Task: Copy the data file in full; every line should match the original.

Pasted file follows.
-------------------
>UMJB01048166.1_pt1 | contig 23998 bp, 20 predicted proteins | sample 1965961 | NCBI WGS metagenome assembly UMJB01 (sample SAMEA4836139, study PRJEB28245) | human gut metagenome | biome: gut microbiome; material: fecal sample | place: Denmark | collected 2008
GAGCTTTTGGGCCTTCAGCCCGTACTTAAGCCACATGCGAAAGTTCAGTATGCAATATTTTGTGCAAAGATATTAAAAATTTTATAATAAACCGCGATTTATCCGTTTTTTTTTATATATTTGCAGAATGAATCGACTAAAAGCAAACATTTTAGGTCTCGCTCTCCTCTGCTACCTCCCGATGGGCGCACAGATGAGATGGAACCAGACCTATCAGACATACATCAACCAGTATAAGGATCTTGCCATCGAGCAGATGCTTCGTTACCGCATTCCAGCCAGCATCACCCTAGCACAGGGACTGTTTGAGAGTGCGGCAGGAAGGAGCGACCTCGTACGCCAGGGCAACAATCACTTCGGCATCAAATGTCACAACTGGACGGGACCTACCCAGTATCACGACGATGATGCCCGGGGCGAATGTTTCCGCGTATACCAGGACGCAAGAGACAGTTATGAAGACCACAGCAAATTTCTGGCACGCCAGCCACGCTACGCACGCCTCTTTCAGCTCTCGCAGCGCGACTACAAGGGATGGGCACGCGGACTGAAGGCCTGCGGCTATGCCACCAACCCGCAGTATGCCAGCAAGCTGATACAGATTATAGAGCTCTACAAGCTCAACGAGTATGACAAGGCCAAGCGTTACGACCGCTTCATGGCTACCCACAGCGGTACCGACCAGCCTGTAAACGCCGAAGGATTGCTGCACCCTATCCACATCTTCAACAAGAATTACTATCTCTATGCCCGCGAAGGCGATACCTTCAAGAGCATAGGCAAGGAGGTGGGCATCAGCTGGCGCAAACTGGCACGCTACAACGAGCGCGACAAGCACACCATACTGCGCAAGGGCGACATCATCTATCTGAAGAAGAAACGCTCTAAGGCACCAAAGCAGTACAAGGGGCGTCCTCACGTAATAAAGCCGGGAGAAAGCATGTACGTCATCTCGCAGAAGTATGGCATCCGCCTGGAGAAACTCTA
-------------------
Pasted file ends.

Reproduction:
>UMJB01048166.1_pt1 | contig 23998 bp, 20 predicted proteins | sample 1965961 | NCBI WGS metagenome assembly UMJB01 (sample SAMEA4836139, study PRJEB28245) | human gut metagenome | biome: gut microbiome; material: fecal sample | place: Denmark | collected 2008
GAGCTTTTGGGCCTTCAGCCCGTACTTAAGCCACATGCGAAAGTTCAGTATGCAATATTTTGTGCAAAGATATTAAAAATTTTATAATAAACCGCGATTTATCCGTTTTTTTTTATATATTTGCAGAATGAATCGACTAAAAGCAAACATTTTAGGTCTCGCTCTCCTCTGCTACCTCCCGATGGGCGCACAGATGAGATGGAACCAGACCTATCAGACATACATCAACCAGTATAAGGATCTTGCCATCGAGCAGATGCTTCGTTACCGCATTCCAGCCAGCATCACCCTAGCACAGGGACTGTTTGAGAGTGCGGCAGGAAGGAGCGACCTCGTACGCCAGGGCAACAATCACTTCGGCATCAAATGTCACAACTGGACGGGACCTACCCAGTATCACGACGATGATGCCCGGGGCGAATGTTTCCGCGTATACCAGGACGCAAGAGACAGTTATGAAGACCACAGCAAATTTCTGGCACGCCAGCCACGCTACGCACGCCTCTTTCAGCTCTCGCAGCGCGACTACAAGGGATGGGCACGCGGACTGAAGGCCTGCGGCTATGCCACCAACCCGCAGTATGCCAGCAAGCTGATACAGATTATAGAGCTCTACAAGCTCAACGAGTATGACAAGGCCAAGCGTTACGACCGCTTCATGGCTACCCACAGCGGTACCGACCAGCCTGTAAACGCCGAAGGATTGCTGCACCCTATCCACATCTTCAACAAGAATTACTATCTCTATGCCCGCGAAGGCGATACCTTCAAGAGCATAGGCAAGGAGGTGGGCATCAGCTGGCGCAAACTGGCACGCTACAACGAGCGCGACAAGCACACCATACTGCGCAAGGGCGACATCATCTATCTGAAGAAGAAACGCTCTAAGGCACCAAAGCAGTACAAGGGGCGTCCTCACGTAATAAAGCCGGGAGAAAGCATGTACGTCATCTCGCAGAAGTATGGCATCCGCCTGGAGAAACTCTA